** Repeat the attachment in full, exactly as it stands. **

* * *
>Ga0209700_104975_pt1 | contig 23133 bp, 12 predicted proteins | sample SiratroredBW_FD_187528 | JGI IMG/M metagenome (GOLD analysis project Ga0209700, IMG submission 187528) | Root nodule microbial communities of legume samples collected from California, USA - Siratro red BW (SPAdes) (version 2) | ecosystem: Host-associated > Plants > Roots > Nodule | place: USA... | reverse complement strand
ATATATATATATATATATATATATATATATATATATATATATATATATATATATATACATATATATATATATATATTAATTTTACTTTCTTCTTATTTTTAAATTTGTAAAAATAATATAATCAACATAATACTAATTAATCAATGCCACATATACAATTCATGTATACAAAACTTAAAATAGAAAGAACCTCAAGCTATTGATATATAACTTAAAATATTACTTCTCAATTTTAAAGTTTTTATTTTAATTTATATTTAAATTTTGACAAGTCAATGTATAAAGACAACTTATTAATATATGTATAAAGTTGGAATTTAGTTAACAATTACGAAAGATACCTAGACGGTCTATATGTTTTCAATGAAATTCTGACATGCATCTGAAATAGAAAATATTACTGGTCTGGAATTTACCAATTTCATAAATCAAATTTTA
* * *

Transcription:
>Ga0209700_104975_pt1 | contig 23133 bp, 12 predicted proteins | sample SiratroredBW_FD_187528 | JGI IMG/M metagenome (GOLD analysis project Ga0209700, IMG submission 187528) | Root nodule microbial communities of legume samples collected from California, USA - Siratro red BW (SPAdes) (version 2) | ecosystem: Host-associated > Plants > Roots > Nodule | place: USA... | reverse complement strand
ATATATATATATATATATATATATATATATATATATATATATATATATATATATATACATATATATATATATATATTAATTTTACTTTCTTCTTATTTTTAAATTTGTAAAAATAATATAATCAACATAATACTAATTAATCAATGCCACATATACAATTCATGTATACAAAACTTAAAATAGAAAGAACCTCAAGCTATTGATATATAACTTAAAATATTACTTCTCAATTTTAAAGTTTTTATTTTAATTTATATTTAAATTTTGACAAGTCAATGTATAAAGACAACTTATTAATATATGTATAAAGTTGGAATTTAGTTAACAATTACGAAAGATACCTAGACGGTCTATATGTTTTCAATGAAATTCTGACATGCATCTGAAATAGAAAATATTACTGGTCTGGAATTTACCAATTTCATAAATCAAATTTTA